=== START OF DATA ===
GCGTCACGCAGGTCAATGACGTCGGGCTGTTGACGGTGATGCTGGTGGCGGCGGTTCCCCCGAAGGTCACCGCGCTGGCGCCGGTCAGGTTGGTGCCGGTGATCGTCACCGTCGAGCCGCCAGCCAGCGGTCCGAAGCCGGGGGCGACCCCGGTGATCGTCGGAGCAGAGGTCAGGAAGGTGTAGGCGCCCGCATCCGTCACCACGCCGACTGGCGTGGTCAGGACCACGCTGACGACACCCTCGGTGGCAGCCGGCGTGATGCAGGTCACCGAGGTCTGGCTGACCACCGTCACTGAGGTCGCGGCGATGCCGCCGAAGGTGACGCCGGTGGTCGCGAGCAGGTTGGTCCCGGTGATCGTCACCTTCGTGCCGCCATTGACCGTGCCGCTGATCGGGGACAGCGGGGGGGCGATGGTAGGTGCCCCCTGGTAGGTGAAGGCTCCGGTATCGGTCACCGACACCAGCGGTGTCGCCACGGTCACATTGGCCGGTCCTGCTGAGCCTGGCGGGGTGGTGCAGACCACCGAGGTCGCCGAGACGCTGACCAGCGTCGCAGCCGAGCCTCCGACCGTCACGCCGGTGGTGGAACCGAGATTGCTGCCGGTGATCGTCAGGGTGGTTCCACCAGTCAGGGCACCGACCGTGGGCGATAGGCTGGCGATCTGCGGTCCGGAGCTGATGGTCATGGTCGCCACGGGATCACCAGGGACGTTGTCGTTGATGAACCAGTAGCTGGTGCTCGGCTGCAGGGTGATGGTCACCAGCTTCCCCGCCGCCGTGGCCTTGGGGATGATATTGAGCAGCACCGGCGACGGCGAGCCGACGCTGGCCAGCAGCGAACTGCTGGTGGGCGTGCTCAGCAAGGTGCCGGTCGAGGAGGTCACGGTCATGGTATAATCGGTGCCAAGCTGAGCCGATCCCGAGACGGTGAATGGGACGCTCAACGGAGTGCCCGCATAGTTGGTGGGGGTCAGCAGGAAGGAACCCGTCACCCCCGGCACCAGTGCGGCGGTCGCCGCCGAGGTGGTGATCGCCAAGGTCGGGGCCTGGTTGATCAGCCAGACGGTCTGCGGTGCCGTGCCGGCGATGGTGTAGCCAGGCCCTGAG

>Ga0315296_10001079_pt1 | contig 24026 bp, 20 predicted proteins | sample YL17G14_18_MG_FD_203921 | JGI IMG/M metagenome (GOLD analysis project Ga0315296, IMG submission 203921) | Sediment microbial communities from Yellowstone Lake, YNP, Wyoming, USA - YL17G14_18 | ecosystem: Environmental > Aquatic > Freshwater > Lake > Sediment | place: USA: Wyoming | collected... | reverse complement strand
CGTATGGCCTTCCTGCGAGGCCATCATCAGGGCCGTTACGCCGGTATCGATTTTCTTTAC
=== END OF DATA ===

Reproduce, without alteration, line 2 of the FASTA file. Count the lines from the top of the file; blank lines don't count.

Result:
>Ga0315296_10001079_pt1 | contig 24026 bp, 20 predicted proteins | sample YL17G14_18_MG_FD_203921 | JGI IMG/M metagenome (GOLD analysis project Ga0315296, IMG submission 203921) | Sediment microbial communities from Yellowstone Lake, YNP, Wyoming, USA - YL17G14_18 | ecosystem: Environmental > Aquatic > Freshwater > Lake > Sediment | place: USA: Wyoming | collected... | reverse complement strand